A Federal judge in Pennsylvania granted the Catholic Diocese of Erie a temporary stay against the HHS Mandate, scheduled to take effect at the beginning of next year. The Diocese of Pittsburgh was granted the same injunction. These are small, but necessary, wins against the unconstitutional HHS Mandate, which requires employer-sponsored health insurance to provide access to contraceptives, as part of the Affordable Care Act.
This injunction, granted by U.S. District Judge Arthur J. Schwab, is only temporary. However, Schwab has indicated that with the information provided by the Diocese, the injunction may become permanent. The injunction grants the Diocese the right to sign a statement of objection, which would allow an employee access to the contraceptives, at no cost to the Diocese. Originally, only Churches, which are part of the Diocese, were exempt from the Mandate. However, the judge’s ruling means that the exemption has expanded beyond just places of worship, to include charities and educational institutions run by the Catholic Church.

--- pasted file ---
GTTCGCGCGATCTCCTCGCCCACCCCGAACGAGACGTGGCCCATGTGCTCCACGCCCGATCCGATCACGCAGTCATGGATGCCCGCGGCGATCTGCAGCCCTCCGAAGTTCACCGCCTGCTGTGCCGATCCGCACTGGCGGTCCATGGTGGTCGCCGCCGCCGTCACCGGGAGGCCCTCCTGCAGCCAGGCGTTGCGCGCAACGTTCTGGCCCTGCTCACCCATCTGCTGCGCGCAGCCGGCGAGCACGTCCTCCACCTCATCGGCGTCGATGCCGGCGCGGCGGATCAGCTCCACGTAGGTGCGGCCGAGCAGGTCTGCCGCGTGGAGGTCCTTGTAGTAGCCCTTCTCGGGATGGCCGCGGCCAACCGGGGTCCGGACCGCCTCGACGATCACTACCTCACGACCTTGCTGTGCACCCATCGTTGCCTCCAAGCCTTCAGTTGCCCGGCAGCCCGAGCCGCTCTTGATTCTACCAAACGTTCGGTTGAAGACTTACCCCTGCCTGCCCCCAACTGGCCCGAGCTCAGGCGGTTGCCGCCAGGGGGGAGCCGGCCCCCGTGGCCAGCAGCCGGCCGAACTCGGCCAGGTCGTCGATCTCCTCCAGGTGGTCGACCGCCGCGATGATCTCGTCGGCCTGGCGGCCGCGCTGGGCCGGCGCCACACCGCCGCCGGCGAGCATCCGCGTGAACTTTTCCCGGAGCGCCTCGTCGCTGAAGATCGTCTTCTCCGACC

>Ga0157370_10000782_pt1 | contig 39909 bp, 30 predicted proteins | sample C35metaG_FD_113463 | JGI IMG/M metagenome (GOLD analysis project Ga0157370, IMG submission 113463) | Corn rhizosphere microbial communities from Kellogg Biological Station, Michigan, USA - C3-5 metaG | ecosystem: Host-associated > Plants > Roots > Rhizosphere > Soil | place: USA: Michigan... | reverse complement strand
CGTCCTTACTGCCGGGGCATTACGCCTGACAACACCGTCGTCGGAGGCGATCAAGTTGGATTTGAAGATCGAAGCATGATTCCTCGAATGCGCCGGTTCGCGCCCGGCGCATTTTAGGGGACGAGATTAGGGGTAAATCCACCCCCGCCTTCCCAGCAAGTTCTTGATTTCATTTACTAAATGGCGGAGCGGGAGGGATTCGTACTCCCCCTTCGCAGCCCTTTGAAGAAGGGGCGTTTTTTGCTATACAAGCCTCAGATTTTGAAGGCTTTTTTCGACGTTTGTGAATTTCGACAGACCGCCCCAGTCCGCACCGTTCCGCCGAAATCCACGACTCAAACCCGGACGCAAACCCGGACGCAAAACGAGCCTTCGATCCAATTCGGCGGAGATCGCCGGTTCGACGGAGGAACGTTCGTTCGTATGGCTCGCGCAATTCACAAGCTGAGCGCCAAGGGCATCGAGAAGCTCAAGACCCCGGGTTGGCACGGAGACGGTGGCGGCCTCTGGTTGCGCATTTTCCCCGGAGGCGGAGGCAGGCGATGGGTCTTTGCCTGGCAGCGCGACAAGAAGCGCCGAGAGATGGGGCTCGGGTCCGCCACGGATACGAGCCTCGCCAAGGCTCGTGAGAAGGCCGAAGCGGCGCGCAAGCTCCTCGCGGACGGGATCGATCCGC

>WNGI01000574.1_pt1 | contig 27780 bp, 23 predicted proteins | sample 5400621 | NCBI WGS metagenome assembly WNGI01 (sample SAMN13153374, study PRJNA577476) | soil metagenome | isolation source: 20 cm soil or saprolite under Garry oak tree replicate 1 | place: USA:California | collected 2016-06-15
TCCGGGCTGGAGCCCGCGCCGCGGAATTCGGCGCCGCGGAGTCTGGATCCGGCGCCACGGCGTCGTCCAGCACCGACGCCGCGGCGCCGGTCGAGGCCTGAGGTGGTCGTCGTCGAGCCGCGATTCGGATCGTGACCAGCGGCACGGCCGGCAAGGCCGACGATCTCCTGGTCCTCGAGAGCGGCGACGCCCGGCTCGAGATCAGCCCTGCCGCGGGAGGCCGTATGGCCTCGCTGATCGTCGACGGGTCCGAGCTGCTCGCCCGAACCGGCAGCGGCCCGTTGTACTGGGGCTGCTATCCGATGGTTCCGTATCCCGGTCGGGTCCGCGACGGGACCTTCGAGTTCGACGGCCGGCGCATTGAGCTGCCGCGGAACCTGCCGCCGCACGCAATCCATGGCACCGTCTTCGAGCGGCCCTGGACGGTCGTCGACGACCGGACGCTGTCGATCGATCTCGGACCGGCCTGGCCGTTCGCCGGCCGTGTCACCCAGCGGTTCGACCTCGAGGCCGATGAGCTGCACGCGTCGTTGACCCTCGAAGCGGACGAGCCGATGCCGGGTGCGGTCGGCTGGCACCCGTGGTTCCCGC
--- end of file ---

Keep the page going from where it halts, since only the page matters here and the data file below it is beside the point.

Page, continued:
This injunction stands to further public interest. The injunction begins to define whether the Government can split religious organizations, such as the Catholic Church, into “places of worship” and “good works”. The question here is whether the Government will limit the Freedom of Religion only to a church, or whether the First Amendment applies to any organization affiliated with a particular religious belief – especially when it comes to the law forcing a group to violate those beliefs.
If non-profits and religious-affiliated groups are able to win with a permanent injunction, it will pave the way for other groups, not directly affiliated with a religion, but still run based on religious principles, to stand up to the HHS Mandate. This small win may be the beginning of a bigger win for Religious Freedom in the U.S.